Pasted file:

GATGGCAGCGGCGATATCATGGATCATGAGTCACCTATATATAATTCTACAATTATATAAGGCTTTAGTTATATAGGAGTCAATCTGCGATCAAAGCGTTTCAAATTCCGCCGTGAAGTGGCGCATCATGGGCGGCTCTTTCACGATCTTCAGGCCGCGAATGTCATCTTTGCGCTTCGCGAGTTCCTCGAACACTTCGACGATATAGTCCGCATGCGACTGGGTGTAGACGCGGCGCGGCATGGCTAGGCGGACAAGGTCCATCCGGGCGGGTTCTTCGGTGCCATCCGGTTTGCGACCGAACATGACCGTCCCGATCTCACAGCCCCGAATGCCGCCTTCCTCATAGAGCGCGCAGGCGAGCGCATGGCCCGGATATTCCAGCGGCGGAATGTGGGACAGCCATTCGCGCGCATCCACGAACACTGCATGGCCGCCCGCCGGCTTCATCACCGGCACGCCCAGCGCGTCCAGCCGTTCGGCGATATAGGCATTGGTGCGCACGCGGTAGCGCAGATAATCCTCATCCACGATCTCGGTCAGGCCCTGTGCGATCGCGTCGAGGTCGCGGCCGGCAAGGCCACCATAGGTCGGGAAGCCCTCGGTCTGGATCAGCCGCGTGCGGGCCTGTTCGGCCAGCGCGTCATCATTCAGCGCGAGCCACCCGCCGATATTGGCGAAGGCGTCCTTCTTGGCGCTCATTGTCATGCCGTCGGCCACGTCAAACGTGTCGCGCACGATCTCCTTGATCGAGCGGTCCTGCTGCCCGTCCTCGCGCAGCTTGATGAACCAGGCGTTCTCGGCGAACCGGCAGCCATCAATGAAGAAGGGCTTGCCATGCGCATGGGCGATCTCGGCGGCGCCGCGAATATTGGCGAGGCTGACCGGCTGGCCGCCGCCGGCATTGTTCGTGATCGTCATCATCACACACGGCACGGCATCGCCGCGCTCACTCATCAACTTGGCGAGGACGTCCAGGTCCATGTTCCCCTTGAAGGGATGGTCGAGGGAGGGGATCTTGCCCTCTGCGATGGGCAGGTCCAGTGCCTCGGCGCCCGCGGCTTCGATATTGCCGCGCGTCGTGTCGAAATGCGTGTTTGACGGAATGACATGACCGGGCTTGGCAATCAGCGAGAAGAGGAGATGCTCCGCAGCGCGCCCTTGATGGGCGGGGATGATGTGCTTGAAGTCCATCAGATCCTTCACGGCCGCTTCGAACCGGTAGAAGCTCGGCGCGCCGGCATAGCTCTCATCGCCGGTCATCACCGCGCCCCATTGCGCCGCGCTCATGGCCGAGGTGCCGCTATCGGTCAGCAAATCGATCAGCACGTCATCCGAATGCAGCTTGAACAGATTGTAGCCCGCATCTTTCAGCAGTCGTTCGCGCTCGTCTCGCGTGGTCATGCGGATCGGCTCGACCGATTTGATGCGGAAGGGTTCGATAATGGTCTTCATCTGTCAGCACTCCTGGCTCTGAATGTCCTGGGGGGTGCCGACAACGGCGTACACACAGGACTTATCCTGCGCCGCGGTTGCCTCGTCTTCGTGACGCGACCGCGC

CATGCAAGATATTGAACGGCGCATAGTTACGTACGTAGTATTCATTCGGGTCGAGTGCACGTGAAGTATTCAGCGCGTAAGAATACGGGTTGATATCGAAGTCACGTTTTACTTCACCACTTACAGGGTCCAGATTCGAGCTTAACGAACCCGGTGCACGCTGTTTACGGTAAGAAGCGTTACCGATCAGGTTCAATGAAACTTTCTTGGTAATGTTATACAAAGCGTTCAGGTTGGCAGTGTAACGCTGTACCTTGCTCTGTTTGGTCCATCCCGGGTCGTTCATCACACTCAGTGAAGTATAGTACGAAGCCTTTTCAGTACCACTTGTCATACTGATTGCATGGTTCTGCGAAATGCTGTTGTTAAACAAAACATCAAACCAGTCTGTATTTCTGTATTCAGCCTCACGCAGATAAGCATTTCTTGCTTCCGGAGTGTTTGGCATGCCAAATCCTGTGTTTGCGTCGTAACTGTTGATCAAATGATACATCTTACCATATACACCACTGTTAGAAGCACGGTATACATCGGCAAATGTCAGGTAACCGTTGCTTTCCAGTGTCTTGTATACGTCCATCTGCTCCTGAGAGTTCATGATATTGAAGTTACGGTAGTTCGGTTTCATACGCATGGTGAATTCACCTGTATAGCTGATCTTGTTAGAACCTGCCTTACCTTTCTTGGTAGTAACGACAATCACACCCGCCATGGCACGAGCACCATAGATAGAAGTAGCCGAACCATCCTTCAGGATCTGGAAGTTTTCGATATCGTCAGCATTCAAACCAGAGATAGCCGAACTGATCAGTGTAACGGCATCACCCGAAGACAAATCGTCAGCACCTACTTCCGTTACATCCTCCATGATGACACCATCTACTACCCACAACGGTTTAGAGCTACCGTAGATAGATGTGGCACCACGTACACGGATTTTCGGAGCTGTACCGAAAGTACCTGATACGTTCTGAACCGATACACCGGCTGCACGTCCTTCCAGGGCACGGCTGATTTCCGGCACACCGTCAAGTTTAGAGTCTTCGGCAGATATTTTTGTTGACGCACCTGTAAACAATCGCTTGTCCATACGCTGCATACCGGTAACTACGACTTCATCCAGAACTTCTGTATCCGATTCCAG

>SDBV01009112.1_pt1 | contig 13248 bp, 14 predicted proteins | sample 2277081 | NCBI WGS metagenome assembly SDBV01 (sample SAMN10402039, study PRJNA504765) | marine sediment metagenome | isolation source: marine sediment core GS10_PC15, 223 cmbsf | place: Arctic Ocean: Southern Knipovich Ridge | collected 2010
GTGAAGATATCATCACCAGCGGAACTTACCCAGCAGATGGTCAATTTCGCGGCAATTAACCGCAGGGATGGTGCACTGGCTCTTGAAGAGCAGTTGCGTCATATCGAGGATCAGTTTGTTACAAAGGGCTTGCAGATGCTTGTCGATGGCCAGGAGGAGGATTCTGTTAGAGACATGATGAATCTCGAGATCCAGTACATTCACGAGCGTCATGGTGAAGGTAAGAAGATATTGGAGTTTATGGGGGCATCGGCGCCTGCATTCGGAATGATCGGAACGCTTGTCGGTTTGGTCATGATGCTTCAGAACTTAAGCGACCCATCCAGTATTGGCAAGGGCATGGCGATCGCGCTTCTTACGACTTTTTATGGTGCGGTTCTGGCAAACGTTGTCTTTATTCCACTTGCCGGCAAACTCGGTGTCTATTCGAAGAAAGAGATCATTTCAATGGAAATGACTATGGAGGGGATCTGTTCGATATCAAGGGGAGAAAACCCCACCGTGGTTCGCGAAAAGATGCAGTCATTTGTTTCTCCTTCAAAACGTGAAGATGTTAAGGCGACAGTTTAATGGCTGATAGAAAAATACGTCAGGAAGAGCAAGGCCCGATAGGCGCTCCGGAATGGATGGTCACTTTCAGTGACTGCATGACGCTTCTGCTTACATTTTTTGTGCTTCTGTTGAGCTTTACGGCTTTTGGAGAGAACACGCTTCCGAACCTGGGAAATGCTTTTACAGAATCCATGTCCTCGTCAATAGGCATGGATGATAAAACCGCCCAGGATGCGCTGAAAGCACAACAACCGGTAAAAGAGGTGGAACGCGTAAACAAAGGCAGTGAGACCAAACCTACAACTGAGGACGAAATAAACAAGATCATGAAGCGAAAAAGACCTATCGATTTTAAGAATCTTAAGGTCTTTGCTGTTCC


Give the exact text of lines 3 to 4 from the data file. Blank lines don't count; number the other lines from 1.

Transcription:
>SDBV01009112.1_pt1 | contig 13248 bp, 14 predicted proteins | sample 2277081 | NCBI WGS metagenome assembly SDBV01 (sample SAMN10402039, study PRJNA504765) | marine sediment metagenome | isolation source: marine sediment core GS10_PC15, 223 cmbsf | place: Arctic Ocean: Southern Knipovich Ridge | collected 2010
GTGAAGATATCATCACCAGCGGAACTTACCCAGCAGATGGTCAATTTCGCGGCAATTAACCGCAGGGATGGTGCACTGGCTCTTGAAGAGCAGTTGCGTCATATCGAGGATCAGTTTGTTACAAAGGGCTTGCAGATGCTTGTCGATGGCCAGGAGGAGGATTCTGTTAGAGACATGATGAATCTCGAGATCCAGTACATTCACGAGCGTCATGGTGAAGGTAAGAAGATATTGGAGTTTATGGGGGCATCGGCGCCTGCATTCGGAATGATCGGAACGCTTGTCGGTTTGGTCATGATGCTTCAGAACTTAAGCGACCCATCCAGTATTGGCAAGGGCATGGCGATCGCGCTTCTTACGACTTTTTATGGTGCGGTTCTGGCAAACGTTGTCTTTATTCCACTTGCCGGCAAACTCGGTGTCTATTCGAAGAAAGAGATCATTTCAATGGAAATGACTATGGAGGGGATCTGTTCGATATCAAGGGGAGAAAACCCCACCGTGGTTCGCGAAAAGATGCAGTCATTTGTTTCTCCTTCAAAACGTGAAGATGTTAAGGCGACAGTTTAATGGCTGATAGAAAAATACGTCAGGAAGAGCAAGGCCCGATAGGCGCTCCGGAATGGATGGTCACTTTCAGTGACTGCATGACGCTTCTGCTTACATTTTTTGTGCTTCTGTTGAGCTTTACGGCTTTTGGAGAGAACACGCTTCCGAACCTGGGAAATGCTTTTACAGAATCCATGTCCTCGTCAATAGGCATGGATGATAAAACCGCCCAGGATGCGCTGAAAGCACAACAACCGGTAAAAGAGGTGGAACGCGTAAACAAAGGCAGTGAGACCAAACCTACAACTGAGGACGAAATAAACAAGATCATGAAGCGAAAAAGACCTATCGATTTTAAGAATCTTAAGGTCTTTGCTGTTCC